The Cleveland Browns have not proven themselves adept at doing a whole lot well since the team returned to the field in 1999. The only thing the Browns have done consistently in these last 14 seasons is change. Front office to front office, players to players, coach to coach — the constant change has been the only theme with a team that can’t win.
Yes, there may be a correlation.
Because every time the Browns have had an organizational change, the coaches change and the players change and the approach changes. Fans have been treated to a never-ending carousel of people telling them that the right person has been hired and the right player acquired, only to hear the same thing about the next person hired and next player acquired.
The Browns have averaged 5.2 wins per season in the 14 they’ve been back. They’ve won 23 games the past five seasons. Rob Chudzinski will be the seventh head coach, Norv Turner the 10th offensive coordinator.
Tumult is the theme, epitomized by the fact that even the ownership changed in the past year, as Randy Lerner sold the team to Jimmy Haslam.
But in typical Browns fashion, Haslam’s Knoxville, Tenn., company — Pilot Flying J — became the subject of a fraud investigation that had the FBI and IRS conducting a raid on the business in April.
As they say in Cleveland … only in Cleveland.
Athlon Sports AFC Power Ranking: 11th
New CEO Joe Banner and GM Mike Lombardi did some tinkering with the offense but did not perform an overhaul. Banner’s thinking was that the offense has some young talent, and it’s worth giving them an opportunity to grow. Translation: Brandon Weeden and company are on a one-year “show me” basis. If Weeden does not succeed in his second season, he won’t get another in Cleveland.
The Browns’ former brain trust of Mike Holmgren, Tom Heckert and Pat Shurmur saw little to be excited about in the 2013 quarterback class. So they took Weeden in the first round in 2012, no matter that he was 28 (and will be 30 this fall). The latest regime will give Weeden a chance, and they will give him a chance running an offense that is more vertical and down-the-field than Shurmur’s West Coast system. Also, the Browns will put Weeden in the shotgun more. He proved in college that he was comfortable working from that spot.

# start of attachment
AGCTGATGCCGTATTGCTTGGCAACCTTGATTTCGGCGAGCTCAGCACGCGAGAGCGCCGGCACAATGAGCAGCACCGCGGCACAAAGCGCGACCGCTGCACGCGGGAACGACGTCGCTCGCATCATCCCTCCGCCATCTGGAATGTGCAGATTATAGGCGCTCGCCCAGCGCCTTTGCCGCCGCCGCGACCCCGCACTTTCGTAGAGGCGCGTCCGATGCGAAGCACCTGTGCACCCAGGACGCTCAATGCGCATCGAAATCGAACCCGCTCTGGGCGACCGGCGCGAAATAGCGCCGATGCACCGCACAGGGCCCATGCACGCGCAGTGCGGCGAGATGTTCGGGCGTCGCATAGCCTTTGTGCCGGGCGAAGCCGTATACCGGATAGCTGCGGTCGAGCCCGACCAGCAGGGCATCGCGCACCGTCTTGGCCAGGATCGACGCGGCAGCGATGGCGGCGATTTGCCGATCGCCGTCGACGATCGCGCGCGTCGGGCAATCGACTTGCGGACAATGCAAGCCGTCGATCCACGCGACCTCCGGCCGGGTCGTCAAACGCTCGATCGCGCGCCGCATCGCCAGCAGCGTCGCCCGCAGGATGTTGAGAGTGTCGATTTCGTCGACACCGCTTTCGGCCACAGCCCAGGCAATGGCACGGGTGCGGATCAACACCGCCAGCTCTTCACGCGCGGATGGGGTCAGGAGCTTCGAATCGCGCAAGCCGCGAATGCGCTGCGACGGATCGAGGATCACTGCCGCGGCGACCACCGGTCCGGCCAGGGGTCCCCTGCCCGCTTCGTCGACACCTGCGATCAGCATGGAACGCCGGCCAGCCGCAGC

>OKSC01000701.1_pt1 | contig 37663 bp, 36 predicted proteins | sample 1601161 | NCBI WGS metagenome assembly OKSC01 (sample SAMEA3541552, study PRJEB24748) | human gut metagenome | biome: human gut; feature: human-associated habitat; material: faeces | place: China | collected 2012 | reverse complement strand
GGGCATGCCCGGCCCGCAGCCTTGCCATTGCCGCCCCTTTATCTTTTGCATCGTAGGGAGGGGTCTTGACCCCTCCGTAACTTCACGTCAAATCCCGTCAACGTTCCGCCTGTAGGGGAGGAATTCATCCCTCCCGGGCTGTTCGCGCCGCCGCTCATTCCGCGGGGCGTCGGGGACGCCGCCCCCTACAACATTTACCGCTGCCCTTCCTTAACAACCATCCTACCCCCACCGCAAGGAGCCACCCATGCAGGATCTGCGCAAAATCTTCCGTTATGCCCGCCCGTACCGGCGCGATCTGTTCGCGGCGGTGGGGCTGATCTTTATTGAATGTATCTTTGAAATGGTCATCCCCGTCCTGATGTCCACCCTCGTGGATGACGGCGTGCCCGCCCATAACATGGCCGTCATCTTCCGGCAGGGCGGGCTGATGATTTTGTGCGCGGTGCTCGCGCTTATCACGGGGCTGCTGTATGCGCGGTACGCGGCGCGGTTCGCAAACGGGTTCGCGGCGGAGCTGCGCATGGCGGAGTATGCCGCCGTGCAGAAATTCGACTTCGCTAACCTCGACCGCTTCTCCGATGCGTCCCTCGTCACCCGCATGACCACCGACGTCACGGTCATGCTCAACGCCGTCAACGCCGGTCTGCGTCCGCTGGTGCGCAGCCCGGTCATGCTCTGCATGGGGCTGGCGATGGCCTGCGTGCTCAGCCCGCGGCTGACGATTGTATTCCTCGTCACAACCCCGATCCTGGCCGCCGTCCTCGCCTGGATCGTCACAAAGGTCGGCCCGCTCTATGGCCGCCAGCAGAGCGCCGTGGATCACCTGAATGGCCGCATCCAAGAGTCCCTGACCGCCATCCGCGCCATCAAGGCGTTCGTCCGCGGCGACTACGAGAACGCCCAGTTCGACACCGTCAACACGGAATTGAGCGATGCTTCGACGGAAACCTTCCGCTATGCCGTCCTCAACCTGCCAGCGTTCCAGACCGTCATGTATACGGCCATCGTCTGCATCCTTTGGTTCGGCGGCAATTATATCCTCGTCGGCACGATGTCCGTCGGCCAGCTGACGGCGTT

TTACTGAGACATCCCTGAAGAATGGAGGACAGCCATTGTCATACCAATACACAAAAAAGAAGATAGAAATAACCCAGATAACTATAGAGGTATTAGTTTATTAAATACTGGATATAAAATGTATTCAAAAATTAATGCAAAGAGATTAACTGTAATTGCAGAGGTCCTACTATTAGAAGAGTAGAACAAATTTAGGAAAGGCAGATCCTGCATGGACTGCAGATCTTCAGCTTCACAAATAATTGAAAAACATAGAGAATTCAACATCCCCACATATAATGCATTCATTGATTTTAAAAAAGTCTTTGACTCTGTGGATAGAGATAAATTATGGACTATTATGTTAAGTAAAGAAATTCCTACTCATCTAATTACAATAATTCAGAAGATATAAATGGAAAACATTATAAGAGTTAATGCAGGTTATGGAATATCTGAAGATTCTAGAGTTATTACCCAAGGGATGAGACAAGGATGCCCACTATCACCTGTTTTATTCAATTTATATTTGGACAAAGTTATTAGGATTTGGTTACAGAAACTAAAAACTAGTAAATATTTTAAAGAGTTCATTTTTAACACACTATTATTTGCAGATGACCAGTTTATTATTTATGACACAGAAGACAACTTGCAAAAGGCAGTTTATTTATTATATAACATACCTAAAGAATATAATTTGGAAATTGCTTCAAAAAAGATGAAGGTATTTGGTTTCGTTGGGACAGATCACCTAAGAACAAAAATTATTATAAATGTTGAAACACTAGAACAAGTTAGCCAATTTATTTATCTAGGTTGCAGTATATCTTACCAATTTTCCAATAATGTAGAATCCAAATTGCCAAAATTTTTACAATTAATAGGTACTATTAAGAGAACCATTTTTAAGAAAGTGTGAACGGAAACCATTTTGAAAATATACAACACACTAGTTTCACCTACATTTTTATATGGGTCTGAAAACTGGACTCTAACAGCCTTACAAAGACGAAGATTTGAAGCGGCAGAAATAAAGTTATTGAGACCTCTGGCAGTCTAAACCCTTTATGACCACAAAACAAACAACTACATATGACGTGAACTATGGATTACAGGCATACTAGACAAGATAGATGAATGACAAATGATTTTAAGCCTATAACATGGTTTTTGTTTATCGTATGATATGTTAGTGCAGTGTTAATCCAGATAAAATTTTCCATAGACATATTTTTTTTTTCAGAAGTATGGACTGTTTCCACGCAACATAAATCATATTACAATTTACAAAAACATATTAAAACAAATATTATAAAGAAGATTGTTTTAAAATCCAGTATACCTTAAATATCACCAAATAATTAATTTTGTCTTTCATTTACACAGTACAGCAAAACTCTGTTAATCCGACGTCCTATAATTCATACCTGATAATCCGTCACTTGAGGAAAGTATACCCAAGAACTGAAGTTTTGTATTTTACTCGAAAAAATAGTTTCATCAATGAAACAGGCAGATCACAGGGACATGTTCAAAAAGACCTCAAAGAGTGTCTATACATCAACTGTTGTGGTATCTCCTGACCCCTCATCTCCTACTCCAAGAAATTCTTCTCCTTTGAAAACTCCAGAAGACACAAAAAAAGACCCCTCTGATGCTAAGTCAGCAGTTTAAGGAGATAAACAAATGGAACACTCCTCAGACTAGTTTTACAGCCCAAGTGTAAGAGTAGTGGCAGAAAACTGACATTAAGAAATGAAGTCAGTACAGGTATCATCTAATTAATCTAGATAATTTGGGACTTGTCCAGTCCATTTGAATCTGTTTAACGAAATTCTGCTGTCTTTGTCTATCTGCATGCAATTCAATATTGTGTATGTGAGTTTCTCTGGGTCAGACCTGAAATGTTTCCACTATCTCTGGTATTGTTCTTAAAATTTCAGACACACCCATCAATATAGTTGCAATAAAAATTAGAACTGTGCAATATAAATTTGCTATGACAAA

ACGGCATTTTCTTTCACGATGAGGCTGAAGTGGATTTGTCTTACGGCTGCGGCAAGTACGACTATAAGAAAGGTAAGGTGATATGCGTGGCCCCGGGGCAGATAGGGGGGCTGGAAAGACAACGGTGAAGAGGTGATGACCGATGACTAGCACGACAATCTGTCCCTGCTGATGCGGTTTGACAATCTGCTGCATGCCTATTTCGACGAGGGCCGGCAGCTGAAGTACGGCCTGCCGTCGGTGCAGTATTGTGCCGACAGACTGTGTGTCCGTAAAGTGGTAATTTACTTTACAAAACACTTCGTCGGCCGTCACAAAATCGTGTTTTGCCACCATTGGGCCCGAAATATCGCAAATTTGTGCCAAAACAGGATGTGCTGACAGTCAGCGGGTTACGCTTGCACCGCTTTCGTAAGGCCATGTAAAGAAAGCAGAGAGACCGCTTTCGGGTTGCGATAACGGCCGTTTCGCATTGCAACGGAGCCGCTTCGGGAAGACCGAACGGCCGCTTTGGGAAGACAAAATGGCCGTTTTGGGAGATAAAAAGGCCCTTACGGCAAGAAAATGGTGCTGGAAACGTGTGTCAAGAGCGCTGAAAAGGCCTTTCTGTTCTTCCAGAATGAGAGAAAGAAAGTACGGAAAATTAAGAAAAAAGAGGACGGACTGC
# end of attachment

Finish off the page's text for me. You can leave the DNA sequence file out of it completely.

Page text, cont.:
Weeden had moments last season, but they were too few — and he faded as a long and depressing season continued. But he also showed ability that prompted the Browns to draft him. If Weeden falters, however, the Browns will look to the draft to take yet another “franchise” quarterback.
Weeden has a solid offensive line in front of him with left tackle Joe Thomas a consistent standout. Running back Trent Richardson played much of ’12 with cracked ribs, so he should be more consistent — and better able to live up to the expectations of a third overall pick. Richardson has to learn when a play is over, though, because he took too many extra shots fighting for yards that weren’t there. Richardson's health and durability is even more important with backup Montario Hardesty expected to miss the first two or three games because of a knee injury and Dion Lewis, who the team acquired from Philadelphia in a trade in April, also sure to miss time after breaking his leg in the second preseason game.
The Browns are justifiably excited about their young receivers. Josh Gordon had a solid rookie season after not playing college for two years because of issues with marijuana use. Greg Little struggled early but had a strong second half. The Browns added veterans Davone Bess and David Nelson to round out the receiving crew.